Go to the first, previous, next, last section, table of contents.

delete-region: A Digression into C

The zap-to-char command uses the kill-region function, which in turn uses two other functions, copy-region-as-kill and delete-region. The copy-region-as-kill function will be described in a following section; it puts a copy of the region in the kill ring so it can be yanked back. (See section copy-region-as-kill.)

The delete-region function removes the contents of a region and you cannot get it back.

Unlike the other code discussed here, delete-region is not written in Emacs Lisp; it is written in C and is one of the primitives of the GNU Emacs system. Since it is very simple, I will digress briefly from Lisp and describe it here.

Like many of the other Emacs primitives, delete-region is written as an instance of a C macro, a macro being a template for code. The first section of the macro looks like this:

DEFUN ("delete-region", Fdelete_region, Sdelete_region, 2, 2, "r",
  "Delete the text between point and mark.\n\
When called from a program, expects two arguments,\n\
character numbers specifying the stretch to be deleted.")

Without getting into the details of the macro writing process, let me point out that this macro starts with the word DEFUN. The word DEFUN was chosen since the code serves the same purpose as defun does in Lisp. The word DEFUN is followed by seven parts inside of parentheses:

The formal parameters come next, with a statement of what kind of object they are, and then what might be called the `body' of the macro. For delete-region the `body' consists of the following three lines:

validate_region (&b, &e);
del_range (XINT (b), XINT (e));
return Qnil;

The first function, validate_region checks whether the values passed as the beginning and end of the region are the proper type and are within range. The second function, del_range, actually deletes the text. If the function completes its work without error, the third line returns Qnil to indicate this.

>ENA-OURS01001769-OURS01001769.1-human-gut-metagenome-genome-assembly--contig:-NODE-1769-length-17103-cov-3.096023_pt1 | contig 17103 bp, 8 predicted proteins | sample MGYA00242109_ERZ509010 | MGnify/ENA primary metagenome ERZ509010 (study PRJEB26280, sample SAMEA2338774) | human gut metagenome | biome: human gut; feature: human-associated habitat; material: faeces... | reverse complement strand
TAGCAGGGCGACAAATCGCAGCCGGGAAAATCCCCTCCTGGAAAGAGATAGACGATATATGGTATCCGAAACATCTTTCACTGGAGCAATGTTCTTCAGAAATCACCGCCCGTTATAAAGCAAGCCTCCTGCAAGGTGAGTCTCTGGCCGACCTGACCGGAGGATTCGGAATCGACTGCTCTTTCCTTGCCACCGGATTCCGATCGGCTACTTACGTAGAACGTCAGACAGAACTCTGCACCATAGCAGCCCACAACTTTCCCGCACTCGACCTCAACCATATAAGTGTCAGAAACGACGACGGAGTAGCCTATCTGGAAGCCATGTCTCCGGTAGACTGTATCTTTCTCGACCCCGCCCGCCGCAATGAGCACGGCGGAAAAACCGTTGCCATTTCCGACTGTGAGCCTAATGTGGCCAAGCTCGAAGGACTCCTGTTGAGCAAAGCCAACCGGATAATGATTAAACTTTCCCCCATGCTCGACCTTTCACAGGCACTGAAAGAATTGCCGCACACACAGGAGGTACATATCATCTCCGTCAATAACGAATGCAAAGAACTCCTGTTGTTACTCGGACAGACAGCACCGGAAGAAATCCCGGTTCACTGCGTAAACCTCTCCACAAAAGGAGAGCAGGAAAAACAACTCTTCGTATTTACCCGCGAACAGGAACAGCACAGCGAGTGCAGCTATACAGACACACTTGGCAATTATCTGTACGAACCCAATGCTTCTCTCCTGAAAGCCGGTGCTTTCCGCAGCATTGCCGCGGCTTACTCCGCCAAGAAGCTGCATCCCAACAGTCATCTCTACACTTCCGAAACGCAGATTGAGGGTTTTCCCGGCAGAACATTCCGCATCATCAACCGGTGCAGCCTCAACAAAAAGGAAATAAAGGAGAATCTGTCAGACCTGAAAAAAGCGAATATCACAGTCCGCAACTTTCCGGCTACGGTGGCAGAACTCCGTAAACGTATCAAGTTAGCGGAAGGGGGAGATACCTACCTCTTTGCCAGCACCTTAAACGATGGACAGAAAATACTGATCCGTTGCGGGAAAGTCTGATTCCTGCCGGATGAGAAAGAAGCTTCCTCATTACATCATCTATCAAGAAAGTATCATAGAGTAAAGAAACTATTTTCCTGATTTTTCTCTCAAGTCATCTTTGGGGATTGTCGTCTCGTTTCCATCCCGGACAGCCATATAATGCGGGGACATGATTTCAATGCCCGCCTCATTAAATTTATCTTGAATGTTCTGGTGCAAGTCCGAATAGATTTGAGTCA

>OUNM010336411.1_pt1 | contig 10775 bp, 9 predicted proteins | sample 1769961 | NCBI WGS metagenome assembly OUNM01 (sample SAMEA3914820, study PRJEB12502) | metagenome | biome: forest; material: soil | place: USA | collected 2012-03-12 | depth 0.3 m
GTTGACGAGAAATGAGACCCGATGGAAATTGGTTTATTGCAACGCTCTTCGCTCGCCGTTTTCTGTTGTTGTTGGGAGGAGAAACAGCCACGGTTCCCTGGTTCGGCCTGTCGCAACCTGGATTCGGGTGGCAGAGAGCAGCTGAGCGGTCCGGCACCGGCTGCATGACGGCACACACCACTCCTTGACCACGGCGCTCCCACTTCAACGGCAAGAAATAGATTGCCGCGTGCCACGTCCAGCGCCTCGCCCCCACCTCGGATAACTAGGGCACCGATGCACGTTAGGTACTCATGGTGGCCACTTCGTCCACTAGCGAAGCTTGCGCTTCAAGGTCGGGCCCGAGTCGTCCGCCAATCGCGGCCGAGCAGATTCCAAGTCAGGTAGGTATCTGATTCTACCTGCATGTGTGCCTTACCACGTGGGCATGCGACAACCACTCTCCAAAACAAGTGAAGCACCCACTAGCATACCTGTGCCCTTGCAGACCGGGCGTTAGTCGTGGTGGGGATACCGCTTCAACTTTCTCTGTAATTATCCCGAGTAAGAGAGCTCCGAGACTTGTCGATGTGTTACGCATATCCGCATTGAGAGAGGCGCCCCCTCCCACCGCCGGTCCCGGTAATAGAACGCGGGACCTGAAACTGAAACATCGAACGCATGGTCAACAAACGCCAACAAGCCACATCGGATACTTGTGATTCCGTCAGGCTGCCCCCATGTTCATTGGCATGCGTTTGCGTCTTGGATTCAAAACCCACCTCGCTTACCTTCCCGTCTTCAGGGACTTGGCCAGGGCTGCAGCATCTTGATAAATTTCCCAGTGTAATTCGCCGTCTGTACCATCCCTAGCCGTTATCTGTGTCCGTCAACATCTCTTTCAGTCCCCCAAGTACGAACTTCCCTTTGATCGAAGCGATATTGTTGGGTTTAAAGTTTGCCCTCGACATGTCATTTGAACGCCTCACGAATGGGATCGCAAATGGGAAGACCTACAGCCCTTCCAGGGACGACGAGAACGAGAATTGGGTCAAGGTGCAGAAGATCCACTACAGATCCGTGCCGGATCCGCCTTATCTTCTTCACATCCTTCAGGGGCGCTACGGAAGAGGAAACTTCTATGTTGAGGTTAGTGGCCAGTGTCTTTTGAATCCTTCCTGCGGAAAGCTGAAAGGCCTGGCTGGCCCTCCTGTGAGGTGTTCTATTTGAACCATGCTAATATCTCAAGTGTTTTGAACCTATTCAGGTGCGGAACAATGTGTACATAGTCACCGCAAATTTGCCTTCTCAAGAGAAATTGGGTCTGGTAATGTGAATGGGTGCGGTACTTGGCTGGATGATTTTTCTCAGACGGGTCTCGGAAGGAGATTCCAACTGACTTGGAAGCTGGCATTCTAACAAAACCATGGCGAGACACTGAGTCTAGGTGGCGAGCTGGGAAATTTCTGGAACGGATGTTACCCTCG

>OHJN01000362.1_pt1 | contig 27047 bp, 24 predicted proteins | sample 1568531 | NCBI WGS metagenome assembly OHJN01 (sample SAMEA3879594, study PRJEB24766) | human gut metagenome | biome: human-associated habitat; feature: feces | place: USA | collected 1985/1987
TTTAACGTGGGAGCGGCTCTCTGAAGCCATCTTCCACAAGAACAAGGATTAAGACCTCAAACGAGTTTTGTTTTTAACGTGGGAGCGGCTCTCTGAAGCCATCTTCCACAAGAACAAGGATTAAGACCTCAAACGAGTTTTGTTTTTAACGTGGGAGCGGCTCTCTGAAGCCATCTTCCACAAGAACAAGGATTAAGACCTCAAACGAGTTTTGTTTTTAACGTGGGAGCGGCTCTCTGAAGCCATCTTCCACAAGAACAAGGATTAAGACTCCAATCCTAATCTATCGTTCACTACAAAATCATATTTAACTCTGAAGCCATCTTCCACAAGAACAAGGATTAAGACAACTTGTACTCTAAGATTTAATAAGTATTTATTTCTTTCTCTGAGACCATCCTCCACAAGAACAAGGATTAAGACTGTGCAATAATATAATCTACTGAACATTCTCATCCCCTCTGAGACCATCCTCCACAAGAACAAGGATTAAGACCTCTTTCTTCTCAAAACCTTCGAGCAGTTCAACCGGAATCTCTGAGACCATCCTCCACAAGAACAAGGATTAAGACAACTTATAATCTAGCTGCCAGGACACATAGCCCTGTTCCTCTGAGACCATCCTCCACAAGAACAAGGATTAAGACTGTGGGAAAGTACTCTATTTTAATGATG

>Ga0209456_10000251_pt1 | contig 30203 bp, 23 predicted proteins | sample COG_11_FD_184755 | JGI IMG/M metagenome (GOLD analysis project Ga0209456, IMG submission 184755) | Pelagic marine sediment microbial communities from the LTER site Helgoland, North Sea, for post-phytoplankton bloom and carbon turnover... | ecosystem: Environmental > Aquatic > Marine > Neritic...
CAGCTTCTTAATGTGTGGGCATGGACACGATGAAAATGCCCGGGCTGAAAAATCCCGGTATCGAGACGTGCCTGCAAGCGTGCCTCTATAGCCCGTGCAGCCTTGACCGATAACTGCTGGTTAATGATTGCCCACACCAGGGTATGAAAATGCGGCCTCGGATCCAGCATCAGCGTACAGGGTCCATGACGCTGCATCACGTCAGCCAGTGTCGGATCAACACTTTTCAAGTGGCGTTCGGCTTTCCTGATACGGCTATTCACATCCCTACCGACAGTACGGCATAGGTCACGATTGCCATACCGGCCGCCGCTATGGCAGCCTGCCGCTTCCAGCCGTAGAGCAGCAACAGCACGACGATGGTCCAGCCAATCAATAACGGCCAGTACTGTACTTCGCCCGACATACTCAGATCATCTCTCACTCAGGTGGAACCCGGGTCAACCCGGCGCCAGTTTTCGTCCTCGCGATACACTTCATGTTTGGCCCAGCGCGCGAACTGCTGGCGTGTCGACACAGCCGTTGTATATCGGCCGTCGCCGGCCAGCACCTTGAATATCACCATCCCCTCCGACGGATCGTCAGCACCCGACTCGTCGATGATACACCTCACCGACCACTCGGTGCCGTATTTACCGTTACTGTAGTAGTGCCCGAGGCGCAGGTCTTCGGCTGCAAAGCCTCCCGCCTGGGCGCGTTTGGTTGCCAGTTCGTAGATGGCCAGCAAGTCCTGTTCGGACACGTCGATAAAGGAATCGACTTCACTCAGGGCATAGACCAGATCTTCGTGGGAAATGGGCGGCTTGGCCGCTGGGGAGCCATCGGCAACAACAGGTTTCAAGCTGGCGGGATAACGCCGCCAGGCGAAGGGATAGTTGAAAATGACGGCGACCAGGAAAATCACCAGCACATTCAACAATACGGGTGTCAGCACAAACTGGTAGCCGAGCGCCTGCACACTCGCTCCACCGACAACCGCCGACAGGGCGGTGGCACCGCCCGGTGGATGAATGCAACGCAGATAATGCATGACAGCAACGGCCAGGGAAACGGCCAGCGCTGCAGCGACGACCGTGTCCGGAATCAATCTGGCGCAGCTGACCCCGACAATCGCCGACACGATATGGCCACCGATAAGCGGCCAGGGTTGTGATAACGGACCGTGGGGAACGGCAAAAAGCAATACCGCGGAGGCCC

del_range is a complex function we will not look into. It updates the buffer and does other things. However, it is worth looking at the two arguments passed to del_range. These are XINT (b) and XINT (e). As far as the C language is concerned, b and e are two thirty-two bit integers that mark the beginning and end of the region to be deleted. But like other numbers in Emacs Lisp, only twenty-four bits of the thirty-two bits are used for the number; the remaining eight bits are used for keeping track of the type of information and other purposes. (On certain machines, only six bits are so used.) In this case, the eight bits are used to indicate that these numbers are for buffer positions. When bits of a number are used this way, they are called a tag. The use of the eight bit tag on each thirty-two bit integer made it possible to write Emacs to run much faster than it would otherwise. On the other hand, with numbers limited to twenty-four bits, Emacs buffers are limited to approximately eight megabytes. (You can sharply increase the maximum buffer size by adding defines for VALBITS and GCTYPEBITS in the `emacs/src/config.h' file before compiling. See the note in the `emacs/etc/FAQ' file that is part of the Emacs distribution.)

`XINT' is a C macro that extracts the 24 bit number from the thirty-two bit Lisp object; the eight bits used for other purposes are discarded. So del_range (XINT (b), XINT (e)) deletes the region between the beginning position, b, and the ending position, e.

From the point of view of the person writing Lisp, Emacs is all very simple; but hidden underneath is a great deal of complexity to make it all work.

Go to the first, previous, next, last section, table of contents.